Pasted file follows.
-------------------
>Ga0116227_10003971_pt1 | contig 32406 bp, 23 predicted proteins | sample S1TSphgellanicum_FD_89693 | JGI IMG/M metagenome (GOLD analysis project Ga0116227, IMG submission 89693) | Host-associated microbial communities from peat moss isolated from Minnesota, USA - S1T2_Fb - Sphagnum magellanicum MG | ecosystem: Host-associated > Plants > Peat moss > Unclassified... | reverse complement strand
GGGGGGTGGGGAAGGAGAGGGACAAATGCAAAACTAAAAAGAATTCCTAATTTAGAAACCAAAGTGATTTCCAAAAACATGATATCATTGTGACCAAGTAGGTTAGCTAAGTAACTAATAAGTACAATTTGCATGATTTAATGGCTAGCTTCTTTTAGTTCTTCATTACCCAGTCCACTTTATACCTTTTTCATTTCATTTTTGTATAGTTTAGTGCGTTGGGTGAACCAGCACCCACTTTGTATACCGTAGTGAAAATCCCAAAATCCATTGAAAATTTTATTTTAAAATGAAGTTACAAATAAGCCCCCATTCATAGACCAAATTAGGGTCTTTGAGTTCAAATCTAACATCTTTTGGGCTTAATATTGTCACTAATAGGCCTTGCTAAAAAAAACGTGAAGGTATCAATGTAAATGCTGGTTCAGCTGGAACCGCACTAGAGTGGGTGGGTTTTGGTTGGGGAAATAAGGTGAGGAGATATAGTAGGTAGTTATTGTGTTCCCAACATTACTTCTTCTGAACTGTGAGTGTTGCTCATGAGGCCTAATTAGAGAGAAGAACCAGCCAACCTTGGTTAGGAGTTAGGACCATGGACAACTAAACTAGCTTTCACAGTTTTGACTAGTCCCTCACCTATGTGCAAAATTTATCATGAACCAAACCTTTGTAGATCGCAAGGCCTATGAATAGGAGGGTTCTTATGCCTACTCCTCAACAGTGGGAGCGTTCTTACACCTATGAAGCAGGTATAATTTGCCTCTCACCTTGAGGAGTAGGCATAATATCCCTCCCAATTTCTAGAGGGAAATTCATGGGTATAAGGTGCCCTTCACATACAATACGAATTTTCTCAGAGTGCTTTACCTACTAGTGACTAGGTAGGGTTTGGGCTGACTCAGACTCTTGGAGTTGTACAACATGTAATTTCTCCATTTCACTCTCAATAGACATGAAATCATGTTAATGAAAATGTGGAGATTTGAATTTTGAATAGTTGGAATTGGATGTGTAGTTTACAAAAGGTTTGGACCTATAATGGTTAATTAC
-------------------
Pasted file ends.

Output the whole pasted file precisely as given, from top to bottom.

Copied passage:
>Ga0116227_10003971_pt1 | contig 32406 bp, 23 predicted proteins | sample S1TSphgellanicum_FD_89693 | JGI IMG/M metagenome (GOLD analysis project Ga0116227, IMG submission 89693) | Host-associated microbial communities from peat moss isolated from Minnesota, USA - S1T2_Fb - Sphagnum magellanicum MG | ecosystem: Host-associated > Plants > Peat moss > Unclassified... | reverse complement strand
GGGGGGTGGGGAAGGAGAGGGACAAATGCAAAACTAAAAAGAATTCCTAATTTAGAAACCAAAGTGATTTCCAAAAACATGATATCATTGTGACCAAGTAGGTTAGCTAAGTAACTAATAAGTACAATTTGCATGATTTAATGGCTAGCTTCTTTTAGTTCTTCATTACCCAGTCCACTTTATACCTTTTTCATTTCATTTTTGTATAGTTTAGTGCGTTGGGTGAACCAGCACCCACTTTGTATACCGTAGTGAAAATCCCAAAATCCATTGAAAATTTTATTTTAAAATGAAGTTACAAATAAGCCCCCATTCATAGACCAAATTAGGGTCTTTGAGTTCAAATCTAACATCTTTTGGGCTTAATATTGTCACTAATAGGCCTTGCTAAAAAAAACGTGAAGGTATCAATGTAAATGCTGGTTCAGCTGGAACCGCACTAGAGTGGGTGGGTTTTGGTTGGGGAAATAAGGTGAGGAGATATAGTAGGTAGTTATTGTGTTCCCAACATTACTTCTTCTGAACTGTGAGTGTTGCTCATGAGGCCTAATTAGAGAGAAGAACCAGCCAACCTTGGTTAGGAGTTAGGACCATGGACAACTAAACTAGCTTTCACAGTTTTGACTAGTCCCTCACCTATGTGCAAAATTTATCATGAACCAAACCTTTGTAGATCGCAAGGCCTATGAATAGGAGGGTTCTTATGCCTACTCCTCAACAGTGGGAGCGTTCTTACACCTATGAAGCAGGTATAATTTGCCTCTCACCTTGAGGAGTAGGCATAATATCCCTCCCAATTTCTAGAGGGAAATTCATGGGTATAAGGTGCCCTTCACATACAATACGAATTTTCTCAGAGTGCTTTACCTACTAGTGACTAGGTAGGGTTTGGGCTGACTCAGACTCTTGGAGTTGTACAACATGTAATTTCTCCATTTCACTCTCAATAGACATGAAATCATGTTAATGAAAATGTGGAGATTTGAATTTTGAATAGTTGGAATTGGATGTGTAGTTTACAAAAGGTTTGGACCTATAATGGTTAATTAC